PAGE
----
Links To Book:

Amazon UK

Amazon US

Goodreads

Advance #BookReview The Watcher by Ross Armstrong #Thriller

​An avid bird watcher, Lily lives in a new build of flats on the site of a slowly dismantling council estate. Lily is not just watching birds but seems to be an intuitive people watcher. As is usual in London she doesn’t know her neighbours by name but she has assigned them personalities and names based on her observation. When Lily catches a glimpse of something that looks like an assault, she cannot let it go, but wanders unwittingly into the crosshairs of a killer. 

The narrative in this thriller is fishy to say the least from the beginning and I felt a sense of deception or delusion straightaway from Lily. However, as I read on it became harder to distinguish what was perceived and what was real in Lily’s world. I found Lily, nonetheless a compelling and edgy character and it was partially my attachment to her and finding the culprit in the whodunit that kept me turning pages to the end.

My biggest bugbear of this read was the pace which I found slow in places and together with an unreliable narrator made puzzling reading from time to time. However, my overall admiration for the book prevails as a tale intriguingly told.

This book will be available for purchase from 29th December 2016.
Links To Book:

Amazon UK

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Choosing Books

There’s absolutely nowhere else on the planet that my heart swings and sings so much than a bookshop. However, since 2007, my first Kindle e-reader, I leave bookshops mostly empty handed. 

There’s something to be said about volumes of novels laid out in front of you, taking up space and represented in colour. I never know quite where to start when I get in the shop, but find myself gravitating to the book charts. This gives me an idea of what others are reading (and buying). It’s an opportunity to see if I fit into community and it’s popular culture.

I then look at new releases, this section is increasingly familiar as I am fortunate to read a handful of books pre-release and I secretly hope the ones I have loved do well. Next I browse the crime thriller and horror sections, I always fervently hope I will find hidden gems here. 

The literary fiction section has me writing down the most titles I need to read. At this point a fierce debate rages in my head between knowing I could get the book cheaper online or free from my local library and buying the well packaged end products of some very serious marketing.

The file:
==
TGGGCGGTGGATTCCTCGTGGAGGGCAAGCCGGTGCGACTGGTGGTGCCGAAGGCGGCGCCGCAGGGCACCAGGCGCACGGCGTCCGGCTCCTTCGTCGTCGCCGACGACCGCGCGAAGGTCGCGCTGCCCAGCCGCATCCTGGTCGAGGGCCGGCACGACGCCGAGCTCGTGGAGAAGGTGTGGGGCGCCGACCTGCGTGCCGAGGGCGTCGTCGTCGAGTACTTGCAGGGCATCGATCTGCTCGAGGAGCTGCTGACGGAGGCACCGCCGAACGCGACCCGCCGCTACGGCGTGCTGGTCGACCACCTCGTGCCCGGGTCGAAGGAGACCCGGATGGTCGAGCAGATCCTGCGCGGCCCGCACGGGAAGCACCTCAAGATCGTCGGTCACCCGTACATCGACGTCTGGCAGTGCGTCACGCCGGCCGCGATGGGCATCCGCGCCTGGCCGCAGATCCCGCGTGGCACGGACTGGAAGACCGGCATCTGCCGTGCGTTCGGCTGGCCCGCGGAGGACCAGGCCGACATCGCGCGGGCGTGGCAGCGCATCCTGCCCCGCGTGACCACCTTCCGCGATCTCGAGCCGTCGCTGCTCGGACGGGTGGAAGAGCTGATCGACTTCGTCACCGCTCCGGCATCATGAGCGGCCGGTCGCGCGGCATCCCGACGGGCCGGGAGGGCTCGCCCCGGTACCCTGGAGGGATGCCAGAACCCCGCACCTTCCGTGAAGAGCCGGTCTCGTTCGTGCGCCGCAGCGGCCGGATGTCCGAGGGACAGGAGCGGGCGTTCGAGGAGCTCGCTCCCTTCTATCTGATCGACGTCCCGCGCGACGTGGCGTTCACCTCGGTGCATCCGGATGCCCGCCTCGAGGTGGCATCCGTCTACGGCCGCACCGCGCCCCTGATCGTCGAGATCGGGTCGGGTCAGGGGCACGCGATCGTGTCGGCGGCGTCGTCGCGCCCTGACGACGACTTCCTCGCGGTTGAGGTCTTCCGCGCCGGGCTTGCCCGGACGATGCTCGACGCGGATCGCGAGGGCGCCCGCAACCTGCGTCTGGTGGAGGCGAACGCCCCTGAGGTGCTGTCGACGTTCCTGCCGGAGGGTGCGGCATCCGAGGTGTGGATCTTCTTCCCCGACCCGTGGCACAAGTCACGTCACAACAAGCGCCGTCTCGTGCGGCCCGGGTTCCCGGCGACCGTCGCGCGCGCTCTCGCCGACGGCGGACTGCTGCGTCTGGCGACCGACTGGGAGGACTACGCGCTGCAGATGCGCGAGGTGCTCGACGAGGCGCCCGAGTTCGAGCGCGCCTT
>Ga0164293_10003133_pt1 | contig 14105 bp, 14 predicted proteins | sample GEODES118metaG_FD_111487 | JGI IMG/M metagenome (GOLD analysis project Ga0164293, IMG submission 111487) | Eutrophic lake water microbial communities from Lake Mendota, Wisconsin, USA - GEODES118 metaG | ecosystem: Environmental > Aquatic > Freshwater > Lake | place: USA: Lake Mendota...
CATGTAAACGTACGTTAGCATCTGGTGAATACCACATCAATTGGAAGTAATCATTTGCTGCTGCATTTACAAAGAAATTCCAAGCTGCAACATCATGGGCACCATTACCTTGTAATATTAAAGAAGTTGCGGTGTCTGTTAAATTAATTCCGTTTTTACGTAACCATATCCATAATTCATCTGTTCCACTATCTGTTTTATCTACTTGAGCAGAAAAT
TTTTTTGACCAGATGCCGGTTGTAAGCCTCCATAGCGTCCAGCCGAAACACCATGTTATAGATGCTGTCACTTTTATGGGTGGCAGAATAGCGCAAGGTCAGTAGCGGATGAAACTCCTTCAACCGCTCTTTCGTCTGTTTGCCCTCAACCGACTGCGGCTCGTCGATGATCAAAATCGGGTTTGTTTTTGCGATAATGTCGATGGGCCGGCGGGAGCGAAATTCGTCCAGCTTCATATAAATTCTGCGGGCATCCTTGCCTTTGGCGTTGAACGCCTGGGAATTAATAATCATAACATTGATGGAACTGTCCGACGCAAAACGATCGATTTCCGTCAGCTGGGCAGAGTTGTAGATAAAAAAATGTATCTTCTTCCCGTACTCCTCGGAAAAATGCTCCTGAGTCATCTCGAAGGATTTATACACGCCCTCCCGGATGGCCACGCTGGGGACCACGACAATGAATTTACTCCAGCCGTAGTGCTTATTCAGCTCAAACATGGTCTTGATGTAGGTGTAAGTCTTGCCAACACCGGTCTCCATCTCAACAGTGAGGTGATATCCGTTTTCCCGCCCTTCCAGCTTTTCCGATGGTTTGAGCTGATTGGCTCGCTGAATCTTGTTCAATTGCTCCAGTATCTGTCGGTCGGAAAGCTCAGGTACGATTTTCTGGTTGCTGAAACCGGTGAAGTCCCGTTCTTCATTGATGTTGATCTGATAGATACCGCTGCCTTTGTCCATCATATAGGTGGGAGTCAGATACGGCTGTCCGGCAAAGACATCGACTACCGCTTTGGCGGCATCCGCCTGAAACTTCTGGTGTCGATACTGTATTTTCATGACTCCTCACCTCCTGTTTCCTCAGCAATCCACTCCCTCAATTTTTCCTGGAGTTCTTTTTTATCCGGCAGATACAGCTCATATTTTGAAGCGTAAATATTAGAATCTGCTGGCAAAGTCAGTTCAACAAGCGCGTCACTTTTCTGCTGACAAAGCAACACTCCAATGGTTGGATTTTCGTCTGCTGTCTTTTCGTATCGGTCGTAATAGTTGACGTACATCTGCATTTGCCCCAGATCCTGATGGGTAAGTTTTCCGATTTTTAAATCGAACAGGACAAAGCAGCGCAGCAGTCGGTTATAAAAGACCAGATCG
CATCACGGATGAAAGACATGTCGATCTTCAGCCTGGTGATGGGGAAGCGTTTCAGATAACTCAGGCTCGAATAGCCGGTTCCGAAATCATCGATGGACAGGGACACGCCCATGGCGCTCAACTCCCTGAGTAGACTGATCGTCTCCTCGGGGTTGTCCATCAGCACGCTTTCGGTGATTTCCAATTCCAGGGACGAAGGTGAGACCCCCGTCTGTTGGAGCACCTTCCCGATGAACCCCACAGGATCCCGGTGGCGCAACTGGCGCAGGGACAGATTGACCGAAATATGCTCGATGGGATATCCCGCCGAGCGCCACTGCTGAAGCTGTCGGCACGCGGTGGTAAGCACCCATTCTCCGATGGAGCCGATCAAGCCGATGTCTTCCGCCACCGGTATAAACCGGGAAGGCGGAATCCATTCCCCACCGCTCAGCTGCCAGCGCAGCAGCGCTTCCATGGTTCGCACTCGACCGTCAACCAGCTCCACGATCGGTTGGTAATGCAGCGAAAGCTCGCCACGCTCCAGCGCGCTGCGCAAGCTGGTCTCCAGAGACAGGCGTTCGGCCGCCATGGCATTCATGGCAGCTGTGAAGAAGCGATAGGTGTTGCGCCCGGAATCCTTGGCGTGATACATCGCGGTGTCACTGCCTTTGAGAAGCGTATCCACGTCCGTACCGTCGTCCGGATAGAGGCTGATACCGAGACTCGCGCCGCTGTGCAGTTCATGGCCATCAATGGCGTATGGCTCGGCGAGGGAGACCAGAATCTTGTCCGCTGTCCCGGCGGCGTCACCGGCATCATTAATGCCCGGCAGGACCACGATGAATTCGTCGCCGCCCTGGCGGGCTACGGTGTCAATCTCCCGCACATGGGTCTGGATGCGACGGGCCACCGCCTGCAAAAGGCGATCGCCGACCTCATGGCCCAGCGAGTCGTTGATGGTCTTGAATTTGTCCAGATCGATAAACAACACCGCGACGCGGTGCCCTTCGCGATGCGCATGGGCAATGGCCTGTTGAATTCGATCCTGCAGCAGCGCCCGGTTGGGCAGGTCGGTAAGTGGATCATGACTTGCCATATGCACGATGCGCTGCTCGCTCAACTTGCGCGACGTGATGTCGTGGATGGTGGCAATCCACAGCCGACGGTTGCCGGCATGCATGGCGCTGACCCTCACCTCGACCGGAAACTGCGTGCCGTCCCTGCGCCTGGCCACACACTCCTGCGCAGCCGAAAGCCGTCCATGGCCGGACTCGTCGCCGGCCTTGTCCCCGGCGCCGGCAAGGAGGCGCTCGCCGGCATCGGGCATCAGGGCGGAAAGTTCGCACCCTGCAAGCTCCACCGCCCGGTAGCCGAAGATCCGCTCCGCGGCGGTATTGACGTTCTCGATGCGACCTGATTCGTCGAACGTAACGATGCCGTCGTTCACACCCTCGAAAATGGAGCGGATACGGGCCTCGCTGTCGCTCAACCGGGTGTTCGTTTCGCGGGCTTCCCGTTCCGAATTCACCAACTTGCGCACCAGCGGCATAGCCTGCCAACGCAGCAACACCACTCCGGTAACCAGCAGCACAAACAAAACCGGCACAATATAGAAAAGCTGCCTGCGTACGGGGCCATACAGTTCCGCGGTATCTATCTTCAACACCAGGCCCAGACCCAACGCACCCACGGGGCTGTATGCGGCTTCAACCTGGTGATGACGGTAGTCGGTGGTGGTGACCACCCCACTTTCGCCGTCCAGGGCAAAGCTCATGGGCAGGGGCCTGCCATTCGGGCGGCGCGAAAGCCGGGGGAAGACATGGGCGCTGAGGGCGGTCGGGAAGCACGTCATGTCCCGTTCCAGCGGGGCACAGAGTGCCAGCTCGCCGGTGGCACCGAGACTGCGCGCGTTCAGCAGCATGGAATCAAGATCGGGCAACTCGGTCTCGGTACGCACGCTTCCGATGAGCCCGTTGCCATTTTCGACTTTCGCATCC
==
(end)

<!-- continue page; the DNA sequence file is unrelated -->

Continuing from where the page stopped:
Before I leave the shop I find myself scanning the miscellaneous products for the ever increasingly rare item, the bookmark. The bookmark seems to have disappeared from the shelves of bookshops and when I do make the effort to ask a sales assistant if they have any, I’m met by the negative and embarrassed quizzical expression, as if the concept of marking where you are in a book is a foreign, if not, taboo practice altogether. 

Finally, I leave before I succumb to buying things that take up space and have little functional purpose. 

Advance #BookReview Small Great Things by Jodi Picoult #literary fiction 

​A powerful story about Ruth, an experienced midwife (or Labor and Delivery Room Nurse as they are called in the U.S), who has been directed to have no involvement in the care of a baby boy because of her race, but when she is left to observe the infant momentarily as the department is shorthanded, he arrests and her care of the baby is questioned leading to her being charged with murder of the infant. 

This is another well-crafted and compelling read from master storyteller, Jodi Picoult, who shows tremendous depth of understanding once again as she delves into the question of racism and equity. The story unfolds from numerous points of view including Ruth, her lawyer and the father of the baby. I found each of these voices very convincing as the characters are well written. 

This book undoubtedly deals with some very unsettling and uncomfortable themes, but I felt enlightened and full of self-reflection once I had finished the book. Although I was consumed about what was going to happen to Ruth, part of me did feel a little sceptical about the escalation of the matter to a criminal court case, but suspending my doubts on the plausibility of the story proceeding in the direction it did, the strength of this read was in the depth of the characters and the issue of race and racism, both active and passive.